by Kathleen Peacock
Katherine Tegen Books (HarperCollins)
Suggested Ages: 14+ (due to violence)
Release Date: May 8, 2012
Buy from Indigo
Description: Mackenzie and Amy were best friends. Until Amy was brutally murdered. Since then, Mac’s life has been turned upside down. She is being haunted by Amy in her dreams, and an extremist group called the Trackers has come to Mac’s hometown of Hemlock to hunt down Amy’s killer: A white werewolf.
Lupine syndrome—also known as the werewolf virus—is on the rise across the country. Many of the infected try to hide their symptoms, but bloodlust is not easy to control. Wanting desperately to put an end to her nightmares, Mac decides to investigate Amy’s murder herself. She discovers secrets lurking in the shadows of Hemlock, secrets about Amy’s boyfriend, Jason, her good pal Kyle, and especially her late best friend. Mac is thrown into a maelstrom of violence and betrayal that puts her life at risk. Kathleen Peacock’s thrilling novel is the first in the Hemlock trilogy, a spellbinding urban fantasy series filled with provocative questions about prejudice, trust, lies, and love
The Good Stuff
- Mac is a fabulous well rounded character with an awesome name.
- Tons of mystery, intrigue and plot twists - I was surprised on many occasions by what happened
- Storyline is fast paced and never boring
- I'm not the biggest fan of werewolf stories, but thouroughly enjoyed this one & look forward to reading more of the series
- Author is a good storyteller (and a Canadian!)
- Another suprise for me when reading this was I didn't mind the sorta love triangle thing, it actually really worked in this story - you can understand why the boys feel like they do and why Mac might have feelings for both of them (and why oh why can't two boys fight over me -- oh yeah 41 and married, probably not a good idea)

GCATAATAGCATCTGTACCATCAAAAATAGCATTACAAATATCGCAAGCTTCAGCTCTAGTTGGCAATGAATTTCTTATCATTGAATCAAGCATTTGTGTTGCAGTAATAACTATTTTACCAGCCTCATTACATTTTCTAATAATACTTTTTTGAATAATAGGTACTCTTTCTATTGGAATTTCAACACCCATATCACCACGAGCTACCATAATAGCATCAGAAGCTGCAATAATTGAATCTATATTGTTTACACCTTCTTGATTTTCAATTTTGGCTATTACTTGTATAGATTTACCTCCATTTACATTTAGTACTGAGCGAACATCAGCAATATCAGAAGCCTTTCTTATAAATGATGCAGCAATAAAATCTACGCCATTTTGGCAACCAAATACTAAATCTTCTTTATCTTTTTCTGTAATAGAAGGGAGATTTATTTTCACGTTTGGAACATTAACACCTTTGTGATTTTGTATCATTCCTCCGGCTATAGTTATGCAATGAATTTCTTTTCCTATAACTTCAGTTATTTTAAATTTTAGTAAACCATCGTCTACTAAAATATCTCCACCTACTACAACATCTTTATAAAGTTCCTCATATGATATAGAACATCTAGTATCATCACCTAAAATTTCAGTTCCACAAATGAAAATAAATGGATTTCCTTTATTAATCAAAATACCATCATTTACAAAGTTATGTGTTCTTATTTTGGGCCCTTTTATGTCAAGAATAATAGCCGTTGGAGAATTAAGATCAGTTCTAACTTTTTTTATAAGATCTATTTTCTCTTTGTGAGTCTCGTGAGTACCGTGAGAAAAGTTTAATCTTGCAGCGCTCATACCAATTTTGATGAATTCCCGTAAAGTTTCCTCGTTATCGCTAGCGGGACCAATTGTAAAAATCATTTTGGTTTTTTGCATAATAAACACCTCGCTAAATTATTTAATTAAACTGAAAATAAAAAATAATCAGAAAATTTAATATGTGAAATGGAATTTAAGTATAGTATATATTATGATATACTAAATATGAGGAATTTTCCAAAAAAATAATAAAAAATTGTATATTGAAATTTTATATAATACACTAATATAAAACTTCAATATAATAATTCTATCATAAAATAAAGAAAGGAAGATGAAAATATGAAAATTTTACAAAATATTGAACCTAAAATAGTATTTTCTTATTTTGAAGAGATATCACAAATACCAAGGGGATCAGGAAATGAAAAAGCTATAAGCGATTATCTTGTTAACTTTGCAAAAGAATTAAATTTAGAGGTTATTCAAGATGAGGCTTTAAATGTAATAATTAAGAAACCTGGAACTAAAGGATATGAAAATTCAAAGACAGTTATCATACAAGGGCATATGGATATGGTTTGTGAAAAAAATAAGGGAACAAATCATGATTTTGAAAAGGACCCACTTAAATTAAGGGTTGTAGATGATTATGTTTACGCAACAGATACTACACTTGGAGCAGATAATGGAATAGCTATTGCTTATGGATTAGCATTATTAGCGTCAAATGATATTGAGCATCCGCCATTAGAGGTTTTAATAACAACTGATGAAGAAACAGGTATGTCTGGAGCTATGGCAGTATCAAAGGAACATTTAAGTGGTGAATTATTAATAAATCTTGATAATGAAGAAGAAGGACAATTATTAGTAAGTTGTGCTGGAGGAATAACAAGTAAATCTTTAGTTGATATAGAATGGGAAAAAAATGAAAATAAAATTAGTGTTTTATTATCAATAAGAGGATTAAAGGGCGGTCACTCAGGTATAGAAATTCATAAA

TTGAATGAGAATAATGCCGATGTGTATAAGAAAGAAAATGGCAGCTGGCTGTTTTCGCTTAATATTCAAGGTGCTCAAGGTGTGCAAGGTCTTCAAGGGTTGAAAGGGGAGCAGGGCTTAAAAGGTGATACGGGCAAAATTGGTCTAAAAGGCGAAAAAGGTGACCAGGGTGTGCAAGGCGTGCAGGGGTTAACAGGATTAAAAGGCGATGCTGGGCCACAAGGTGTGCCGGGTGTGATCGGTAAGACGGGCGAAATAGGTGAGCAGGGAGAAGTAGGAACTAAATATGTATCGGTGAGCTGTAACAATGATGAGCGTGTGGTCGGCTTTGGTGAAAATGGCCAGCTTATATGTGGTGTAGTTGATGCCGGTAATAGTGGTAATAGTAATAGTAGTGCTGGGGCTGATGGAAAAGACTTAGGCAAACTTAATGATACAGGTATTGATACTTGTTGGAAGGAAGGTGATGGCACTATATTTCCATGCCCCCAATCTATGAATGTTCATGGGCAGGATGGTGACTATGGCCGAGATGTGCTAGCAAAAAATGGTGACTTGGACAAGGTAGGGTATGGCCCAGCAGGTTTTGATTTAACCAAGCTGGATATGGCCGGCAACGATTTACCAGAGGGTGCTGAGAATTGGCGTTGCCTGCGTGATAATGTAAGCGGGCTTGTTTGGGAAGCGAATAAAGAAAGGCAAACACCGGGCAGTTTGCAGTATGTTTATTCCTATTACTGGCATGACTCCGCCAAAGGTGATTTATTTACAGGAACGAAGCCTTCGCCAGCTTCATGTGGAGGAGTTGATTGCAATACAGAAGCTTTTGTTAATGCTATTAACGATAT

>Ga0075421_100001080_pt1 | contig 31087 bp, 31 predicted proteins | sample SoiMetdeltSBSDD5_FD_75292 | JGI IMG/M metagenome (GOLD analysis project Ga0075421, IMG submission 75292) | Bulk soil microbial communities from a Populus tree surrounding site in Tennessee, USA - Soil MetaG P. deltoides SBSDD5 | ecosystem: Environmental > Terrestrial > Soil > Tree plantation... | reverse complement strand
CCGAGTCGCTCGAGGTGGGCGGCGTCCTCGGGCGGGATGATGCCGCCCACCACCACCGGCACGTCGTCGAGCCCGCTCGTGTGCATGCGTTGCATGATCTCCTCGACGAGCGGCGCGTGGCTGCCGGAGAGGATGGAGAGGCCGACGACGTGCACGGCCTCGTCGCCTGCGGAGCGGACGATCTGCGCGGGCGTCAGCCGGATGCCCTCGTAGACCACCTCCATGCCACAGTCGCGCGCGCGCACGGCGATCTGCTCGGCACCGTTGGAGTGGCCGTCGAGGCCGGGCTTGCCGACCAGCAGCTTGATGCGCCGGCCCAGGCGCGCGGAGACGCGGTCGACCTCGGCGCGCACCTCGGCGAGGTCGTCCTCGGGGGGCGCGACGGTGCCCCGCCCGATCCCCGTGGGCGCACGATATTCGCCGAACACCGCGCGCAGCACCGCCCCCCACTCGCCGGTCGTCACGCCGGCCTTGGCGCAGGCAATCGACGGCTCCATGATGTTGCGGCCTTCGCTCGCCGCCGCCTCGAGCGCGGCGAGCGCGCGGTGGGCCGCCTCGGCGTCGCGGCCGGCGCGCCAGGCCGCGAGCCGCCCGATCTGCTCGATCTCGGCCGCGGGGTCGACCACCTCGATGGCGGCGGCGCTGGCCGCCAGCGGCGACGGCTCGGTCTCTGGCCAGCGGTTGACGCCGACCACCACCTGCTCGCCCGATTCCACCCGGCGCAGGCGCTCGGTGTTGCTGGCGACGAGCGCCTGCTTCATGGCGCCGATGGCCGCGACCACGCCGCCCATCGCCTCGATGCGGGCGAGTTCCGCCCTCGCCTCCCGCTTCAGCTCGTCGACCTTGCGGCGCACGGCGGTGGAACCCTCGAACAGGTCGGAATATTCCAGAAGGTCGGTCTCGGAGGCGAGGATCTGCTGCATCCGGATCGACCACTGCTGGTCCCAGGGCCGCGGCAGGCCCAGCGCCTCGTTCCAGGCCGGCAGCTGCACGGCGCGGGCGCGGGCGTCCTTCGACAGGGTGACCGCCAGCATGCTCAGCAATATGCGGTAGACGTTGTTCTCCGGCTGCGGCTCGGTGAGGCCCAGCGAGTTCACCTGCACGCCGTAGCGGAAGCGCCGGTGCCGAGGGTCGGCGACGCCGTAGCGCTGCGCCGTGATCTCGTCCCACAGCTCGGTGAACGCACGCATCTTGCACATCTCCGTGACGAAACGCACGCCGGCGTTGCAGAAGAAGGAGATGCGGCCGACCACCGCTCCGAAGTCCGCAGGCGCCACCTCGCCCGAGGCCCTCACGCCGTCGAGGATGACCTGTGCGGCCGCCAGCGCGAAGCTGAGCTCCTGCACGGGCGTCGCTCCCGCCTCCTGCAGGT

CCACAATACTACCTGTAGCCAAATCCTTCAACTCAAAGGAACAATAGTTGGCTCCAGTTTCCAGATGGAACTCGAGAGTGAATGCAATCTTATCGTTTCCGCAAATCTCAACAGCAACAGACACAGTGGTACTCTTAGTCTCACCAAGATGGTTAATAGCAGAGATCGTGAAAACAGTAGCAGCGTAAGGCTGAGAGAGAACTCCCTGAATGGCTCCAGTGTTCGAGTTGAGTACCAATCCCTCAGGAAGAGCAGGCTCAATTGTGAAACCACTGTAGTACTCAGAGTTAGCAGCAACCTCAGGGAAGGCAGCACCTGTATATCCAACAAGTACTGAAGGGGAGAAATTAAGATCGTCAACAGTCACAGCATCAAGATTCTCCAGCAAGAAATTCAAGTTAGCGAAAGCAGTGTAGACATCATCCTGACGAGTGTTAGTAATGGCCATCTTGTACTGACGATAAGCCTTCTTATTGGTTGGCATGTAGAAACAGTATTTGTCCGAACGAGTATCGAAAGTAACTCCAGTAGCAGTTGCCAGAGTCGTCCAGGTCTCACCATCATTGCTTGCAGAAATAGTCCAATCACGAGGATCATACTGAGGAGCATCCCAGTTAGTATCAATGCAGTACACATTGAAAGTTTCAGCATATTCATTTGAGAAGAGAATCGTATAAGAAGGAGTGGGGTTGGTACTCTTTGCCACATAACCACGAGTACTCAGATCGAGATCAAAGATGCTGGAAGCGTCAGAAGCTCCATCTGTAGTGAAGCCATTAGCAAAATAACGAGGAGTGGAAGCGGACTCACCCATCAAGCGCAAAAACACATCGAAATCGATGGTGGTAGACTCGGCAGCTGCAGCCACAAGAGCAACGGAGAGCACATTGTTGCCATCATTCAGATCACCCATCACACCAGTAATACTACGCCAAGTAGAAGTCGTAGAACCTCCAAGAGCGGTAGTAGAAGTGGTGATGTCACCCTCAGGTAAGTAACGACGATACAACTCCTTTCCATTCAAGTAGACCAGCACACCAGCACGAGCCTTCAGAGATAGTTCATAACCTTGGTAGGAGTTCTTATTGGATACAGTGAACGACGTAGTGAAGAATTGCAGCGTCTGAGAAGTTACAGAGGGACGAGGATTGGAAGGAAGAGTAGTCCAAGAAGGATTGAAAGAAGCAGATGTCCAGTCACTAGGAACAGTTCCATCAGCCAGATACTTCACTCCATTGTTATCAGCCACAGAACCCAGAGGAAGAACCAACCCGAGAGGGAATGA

- Fabulous character development and most of the characters (well except for the adults) are realistic in terms of actions, feelings and dialogue
- plenty of thinly veiled commentary on the evils of prejudice and government control (you can see the paralels to the Salem witch trials and the hollywood blacklist against suspected communists and even towards the treatment of aids victims and homosexuals)
- Enjoyed the dark humour added in at just the right time
- The relationship between Tess and Mac is lovely and some of their conversations are hilarious
- Majority of the adults are useless uninvolved jerks -- you know how I feel about that
- some repetition of plot points (for example 12 years ago when the government announced the existence..) we get it no need to keep repeating it
"Yes, a werewolf had killed Amy. But I couldn't blame an entire group of people - even if that would have been easier. The only person to blame was the one who had killed her."
"The intercom buzzed. "Wow," I muttered, we're more popular than a pretty girl at a Star Trek convention."
"He leaned against the wall and crossed his arms. "In some ways. After enough time passes, you realize that maybe a whole day went by where you didn't think of them. Then you feel guilty because you're not supposed to forget - even if it is just for a day."
"We'd watch The Birds last year, and ever since, she claimed that pigeons were just biding time before making their move.
For some reason, 90 percent of Tess's fears seemed to come from movies we watched on cable."
Who Should/Shouldn't Read
- For those who enjoy a twist of mysery and the paranormal
- Fans of Kelley Armstrong will enjoy
I picked up a copy of this at the Ontario Library Association Super Conference 2012 from the HarperCollins booth